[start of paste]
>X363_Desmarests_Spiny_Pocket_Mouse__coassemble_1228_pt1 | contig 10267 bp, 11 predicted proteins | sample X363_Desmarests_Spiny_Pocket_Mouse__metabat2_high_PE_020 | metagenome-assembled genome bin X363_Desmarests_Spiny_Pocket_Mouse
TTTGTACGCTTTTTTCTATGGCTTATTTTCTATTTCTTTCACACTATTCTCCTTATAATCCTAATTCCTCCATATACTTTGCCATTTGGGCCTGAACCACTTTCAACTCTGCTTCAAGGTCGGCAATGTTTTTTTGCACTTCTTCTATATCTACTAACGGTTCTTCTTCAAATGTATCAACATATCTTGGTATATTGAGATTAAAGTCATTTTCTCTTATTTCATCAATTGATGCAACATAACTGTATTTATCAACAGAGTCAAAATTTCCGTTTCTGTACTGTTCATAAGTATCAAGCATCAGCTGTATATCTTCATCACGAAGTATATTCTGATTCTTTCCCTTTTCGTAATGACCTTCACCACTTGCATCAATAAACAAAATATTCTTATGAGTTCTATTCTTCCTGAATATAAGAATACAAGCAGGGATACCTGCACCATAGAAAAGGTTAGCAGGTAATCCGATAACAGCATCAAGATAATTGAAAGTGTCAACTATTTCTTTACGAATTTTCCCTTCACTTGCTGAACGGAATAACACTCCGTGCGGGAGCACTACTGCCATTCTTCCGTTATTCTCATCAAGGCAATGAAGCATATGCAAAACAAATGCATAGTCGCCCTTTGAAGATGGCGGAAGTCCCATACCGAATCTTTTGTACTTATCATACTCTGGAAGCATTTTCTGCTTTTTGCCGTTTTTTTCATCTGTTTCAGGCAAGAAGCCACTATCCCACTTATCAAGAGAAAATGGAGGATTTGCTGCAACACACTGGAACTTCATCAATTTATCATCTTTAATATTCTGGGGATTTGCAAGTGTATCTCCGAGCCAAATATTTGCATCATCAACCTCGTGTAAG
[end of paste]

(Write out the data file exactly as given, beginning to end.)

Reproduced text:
>X363_Desmarests_Spiny_Pocket_Mouse__coassemble_1228_pt1 | contig 10267 bp, 11 predicted proteins | sample X363_Desmarests_Spiny_Pocket_Mouse__metabat2_high_PE_020 | metagenome-assembled genome bin X363_Desmarests_Spiny_Pocket_Mouse
TTTGTACGCTTTTTTCTATGGCTTATTTTCTATTTCTTTCACACTATTCTCCTTATAATCCTAATTCCTCCATATACTTTGCCATTTGGGCCTGAACCACTTTCAACTCTGCTTCAAGGTCGGCAATGTTTTTTTGCACTTCTTCTATATCTACTAACGGTTCTTCTTCAAATGTATCAACATATCTTGGTATATTGAGATTAAAGTCATTTTCTCTTATTTCATCAATTGATGCAACATAACTGTATTTATCAACAGAGTCAAAATTTCCGTTTCTGTACTGTTCATAAGTATCAAGCATCAGCTGTATATCTTCATCACGAAGTATATTCTGATTCTTTCCCTTTTCGTAATGACCTTCACCACTTGCATCAATAAACAAAATATTCTTATGAGTTCTATTCTTCCTGAATATAAGAATACAAGCAGGGATACCTGCACCATAGAAAAGGTTAGCAGGTAATCCGATAACAGCATCAAGATAATTGAAAGTGTCAACTATTTCTTTACGAATTTTCCCTTCACTTGCTGAACGGAATAACACTCCGTGCGGGAGCACTACTGCCATTCTTCCGTTATTCTCATCAAGGCAATGAAGCATATGCAAAACAAATGCATAGTCGCCCTTTGAAGATGGCGGAAGTCCCATACCGAATCTTTTGTACTTATCATACTCTGGAAGCATTTTCTGCTTTTTGCCGTTTTTTTCATCTGTTTCAGGCAAGAAGCCACTATCCCACTTATCAAGAGAAAATGGAGGATTTGCTGCAACACACTGGAACTTCATCAATTTATCATCTTTAATATTCTGGGGATTTGCAAGTGTATCTCCGAGCCAAATATTTGCATCATCAACCTCGTGTAAG